Family history

The Aboriginal History Research Service (AHRS) assists people to locate historical records about themselves and their Aboriginal ancestors. Due to the personal and sensitive nature of information contained in the records, many are restricted and not publicly available.

On this page

Application forms


What you receive when you apply for your family history

Applicants can receive copies of all existing records within the AHRS collection that relate to themselves and/or their direct ancestors. This includes their mother’s side of the family, their father’s side or both. You can also request records for a specific ancestor. A researched family tree will be provided to assist with navigating the records where possible.

What information the family history records contain

Most of the records held by the AHRS are state records created by previous ‘Native Welfare’ departments between 1886 and 1972. The records are administrative in nature, often containing information about birth dates, child endowments, employment and wages, parentage, marriage and partnerships, places of residence, travel permits, mission and station details and much more. The type of information varies between records. Some records exist for some Aboriginal people yet not for others. There are many reasons for this, for example, if someone was ‘exempt’ from the Aborigines Act then their information may not have been documented. Records have also been lost or destroyed overtime by successive State Government agencies.

The AHRS also holds copies of genealogies and photographs recorded by anthropologists Norman Tindale and Adolphus Peter Elkin in Western Australia between the 1920s and 1960s. A Name index to the Norman Tindale Collection is available on this website. For a complete list of records that the AHRS provides access to, please see the Aboriginal History Research Services page.

How to apply

Complete a family history application form and return to, along with a copy of identification.

Permission from family members

If you have a living ancestor [e.g.parent(s) or grandparent(s)] on the family side that you are researching, then

the oldest living ancestor will need to be the applicant for the records.

Redactions and restricted information

For privacy reasons and under the direction of the State Records Act 2000, highly confidential health information as well as any third-party details will need to be redacted from any records provided. The AHRS is unable to provide adoption-related records and applicants will need to contact the Department of Communities directly for this information.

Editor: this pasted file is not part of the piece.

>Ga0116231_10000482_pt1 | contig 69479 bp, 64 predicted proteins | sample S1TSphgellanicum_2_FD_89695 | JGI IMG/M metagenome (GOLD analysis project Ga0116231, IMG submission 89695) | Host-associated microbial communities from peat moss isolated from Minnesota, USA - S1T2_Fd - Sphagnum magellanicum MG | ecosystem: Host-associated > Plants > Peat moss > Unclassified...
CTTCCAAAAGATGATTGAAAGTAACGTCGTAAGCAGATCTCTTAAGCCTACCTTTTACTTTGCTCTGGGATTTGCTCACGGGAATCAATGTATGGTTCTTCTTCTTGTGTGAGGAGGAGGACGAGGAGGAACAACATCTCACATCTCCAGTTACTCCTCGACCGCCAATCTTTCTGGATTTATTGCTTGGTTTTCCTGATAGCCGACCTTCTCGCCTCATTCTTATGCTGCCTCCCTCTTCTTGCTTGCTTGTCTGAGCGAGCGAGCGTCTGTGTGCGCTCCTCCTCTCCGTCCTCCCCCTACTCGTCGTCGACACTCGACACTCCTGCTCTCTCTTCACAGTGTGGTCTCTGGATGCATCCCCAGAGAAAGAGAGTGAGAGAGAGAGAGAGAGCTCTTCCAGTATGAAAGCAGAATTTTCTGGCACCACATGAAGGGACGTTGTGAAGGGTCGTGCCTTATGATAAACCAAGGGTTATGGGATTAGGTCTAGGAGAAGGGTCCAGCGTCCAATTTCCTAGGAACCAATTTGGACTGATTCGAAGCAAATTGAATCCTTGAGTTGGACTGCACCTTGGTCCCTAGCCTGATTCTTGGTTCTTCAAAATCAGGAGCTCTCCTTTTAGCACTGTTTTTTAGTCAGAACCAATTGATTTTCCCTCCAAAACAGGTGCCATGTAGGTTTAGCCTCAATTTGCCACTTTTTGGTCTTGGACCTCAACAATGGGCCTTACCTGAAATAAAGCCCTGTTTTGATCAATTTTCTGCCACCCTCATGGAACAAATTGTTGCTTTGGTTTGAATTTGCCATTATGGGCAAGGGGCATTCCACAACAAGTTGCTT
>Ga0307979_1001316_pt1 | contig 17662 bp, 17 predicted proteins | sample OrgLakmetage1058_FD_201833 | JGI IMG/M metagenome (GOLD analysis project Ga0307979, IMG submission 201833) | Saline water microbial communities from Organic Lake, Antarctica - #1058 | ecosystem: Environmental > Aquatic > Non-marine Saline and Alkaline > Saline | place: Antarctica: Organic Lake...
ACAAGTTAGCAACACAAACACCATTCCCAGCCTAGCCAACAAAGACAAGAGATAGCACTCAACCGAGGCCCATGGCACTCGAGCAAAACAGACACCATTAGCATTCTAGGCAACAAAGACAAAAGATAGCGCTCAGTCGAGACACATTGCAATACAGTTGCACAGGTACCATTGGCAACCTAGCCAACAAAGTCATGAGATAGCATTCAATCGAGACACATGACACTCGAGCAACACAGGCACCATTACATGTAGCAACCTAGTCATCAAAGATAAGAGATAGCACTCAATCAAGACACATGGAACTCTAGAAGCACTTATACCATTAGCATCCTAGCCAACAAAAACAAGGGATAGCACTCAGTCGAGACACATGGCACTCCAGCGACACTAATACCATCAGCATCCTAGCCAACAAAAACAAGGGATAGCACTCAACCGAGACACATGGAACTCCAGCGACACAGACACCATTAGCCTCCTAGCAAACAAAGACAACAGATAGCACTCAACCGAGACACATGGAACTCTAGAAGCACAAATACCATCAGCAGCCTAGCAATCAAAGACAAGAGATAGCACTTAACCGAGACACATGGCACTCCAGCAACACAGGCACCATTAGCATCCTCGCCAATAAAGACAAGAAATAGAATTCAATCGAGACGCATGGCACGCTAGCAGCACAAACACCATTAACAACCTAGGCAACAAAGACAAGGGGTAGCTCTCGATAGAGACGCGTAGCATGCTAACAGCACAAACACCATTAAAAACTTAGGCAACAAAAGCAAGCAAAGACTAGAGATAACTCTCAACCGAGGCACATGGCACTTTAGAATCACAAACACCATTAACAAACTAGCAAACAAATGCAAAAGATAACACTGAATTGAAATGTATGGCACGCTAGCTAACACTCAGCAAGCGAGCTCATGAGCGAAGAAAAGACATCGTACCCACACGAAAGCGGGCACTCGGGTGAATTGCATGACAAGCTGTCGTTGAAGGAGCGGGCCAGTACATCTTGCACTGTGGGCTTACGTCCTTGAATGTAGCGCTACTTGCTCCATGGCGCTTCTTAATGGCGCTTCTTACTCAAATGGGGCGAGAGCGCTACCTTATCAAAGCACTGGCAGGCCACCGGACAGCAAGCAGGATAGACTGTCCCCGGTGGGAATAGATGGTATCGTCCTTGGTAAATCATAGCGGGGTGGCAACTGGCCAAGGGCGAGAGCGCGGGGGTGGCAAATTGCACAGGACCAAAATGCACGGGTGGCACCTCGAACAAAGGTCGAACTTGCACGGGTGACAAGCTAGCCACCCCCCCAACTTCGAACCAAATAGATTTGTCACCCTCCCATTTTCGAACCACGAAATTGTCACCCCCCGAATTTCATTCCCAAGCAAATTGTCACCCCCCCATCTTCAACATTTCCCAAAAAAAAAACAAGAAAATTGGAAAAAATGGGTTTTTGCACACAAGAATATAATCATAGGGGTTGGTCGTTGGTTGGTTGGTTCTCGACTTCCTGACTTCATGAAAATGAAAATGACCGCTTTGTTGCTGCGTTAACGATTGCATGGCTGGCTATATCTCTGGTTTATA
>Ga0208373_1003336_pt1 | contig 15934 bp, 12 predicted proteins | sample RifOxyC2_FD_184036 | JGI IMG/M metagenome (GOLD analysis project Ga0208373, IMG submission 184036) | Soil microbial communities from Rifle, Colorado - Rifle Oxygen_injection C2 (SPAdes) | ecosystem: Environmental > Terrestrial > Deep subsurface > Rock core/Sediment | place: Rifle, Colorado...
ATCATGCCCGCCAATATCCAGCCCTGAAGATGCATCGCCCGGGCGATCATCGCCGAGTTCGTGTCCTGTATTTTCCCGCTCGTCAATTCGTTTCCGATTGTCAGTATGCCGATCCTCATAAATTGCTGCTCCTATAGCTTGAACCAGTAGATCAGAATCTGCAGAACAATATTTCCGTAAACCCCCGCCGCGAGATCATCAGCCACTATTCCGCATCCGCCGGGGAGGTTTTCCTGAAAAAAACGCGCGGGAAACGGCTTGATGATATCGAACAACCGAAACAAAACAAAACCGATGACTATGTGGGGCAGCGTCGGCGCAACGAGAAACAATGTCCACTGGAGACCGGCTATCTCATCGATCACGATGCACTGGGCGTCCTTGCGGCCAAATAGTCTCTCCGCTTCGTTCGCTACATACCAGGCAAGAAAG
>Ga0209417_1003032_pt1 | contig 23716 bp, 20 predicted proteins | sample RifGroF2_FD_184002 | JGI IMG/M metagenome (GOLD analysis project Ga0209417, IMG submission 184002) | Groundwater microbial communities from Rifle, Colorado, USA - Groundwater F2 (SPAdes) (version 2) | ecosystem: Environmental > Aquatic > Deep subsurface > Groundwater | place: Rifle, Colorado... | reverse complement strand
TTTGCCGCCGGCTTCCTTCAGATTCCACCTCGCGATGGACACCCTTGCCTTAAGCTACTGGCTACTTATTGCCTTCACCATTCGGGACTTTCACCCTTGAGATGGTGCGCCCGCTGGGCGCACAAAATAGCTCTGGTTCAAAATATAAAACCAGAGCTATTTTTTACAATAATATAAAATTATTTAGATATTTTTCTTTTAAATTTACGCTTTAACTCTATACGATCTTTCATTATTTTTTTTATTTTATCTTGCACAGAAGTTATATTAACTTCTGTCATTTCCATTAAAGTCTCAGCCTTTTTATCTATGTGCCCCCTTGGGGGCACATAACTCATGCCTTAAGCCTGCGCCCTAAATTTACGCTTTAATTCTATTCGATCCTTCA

Time to process applications

In most instances, applications are processed within 20 working days and the completed application will be forwarded by email where possible or by registered mail unless alternative arrangements are made.

If the AHRS does not hold your family history records

The AHRS collection is not exhaustive and often external collections will need to be referred to as well. For a list of key organisations that might hold records and information to you, please see our further research assistance page.

Acceptable identification

We accept any form of official identification, however the common ones provided are listed below:

  • driver's license
  • passport
  • Medicare card
  • Centrelink card
  • Health Care Card.

Accessing records for The National Redress Scheme

People who have experienced institutional child sexual abuse are eligible to apply for the National Redress Scheme, which has been set up by the Commonwealth Government. The scheme started on 1 July 2018 and will run to June 2027. If you are thinking of applying for redress, please see the National Redress Scheme website for information on how to apply. There are also a number of redress support services in Western Australia that can provide free and confidential help with your application.

Proof of Aboriginal heritage

Your Aboriginal heritage is something that is personal to you. You do not need a letter of confirmation to identify as an Aboriginal person. However, you may be asked to provide proof or confirmation of Aboriginal heritage when applying for Indigenous-specific services or programs. Government agencies and community organisations usually accept three ‘working criteria’ as confirmation of Aboriginal heritage:

  • being of Aboriginal descent
  • identifying as an Aboriginal person
  • being accepted as such by the community in which you live, or formerly lived.

Doing your family history may help you obtain proof of your heritage. However, in order to meet the full criteria, you will need to contact your relevant Recognised Aboriginal Representative Body, which may be one of the organisations listed below.

Who you contact will depend on where you family is from. An Aboriginal organisation in the area where you currently live may also be able to provide you with this confirmation.

Contact Aboriginal History Research Services

Telephone 1800 161 301
Level 2, State Library of WA, 25 Francis Street, Perth
PO Box 8349, Perth Business Centre WA 6849
Twitter @The_AHWA

Page reviewed 22 March 2023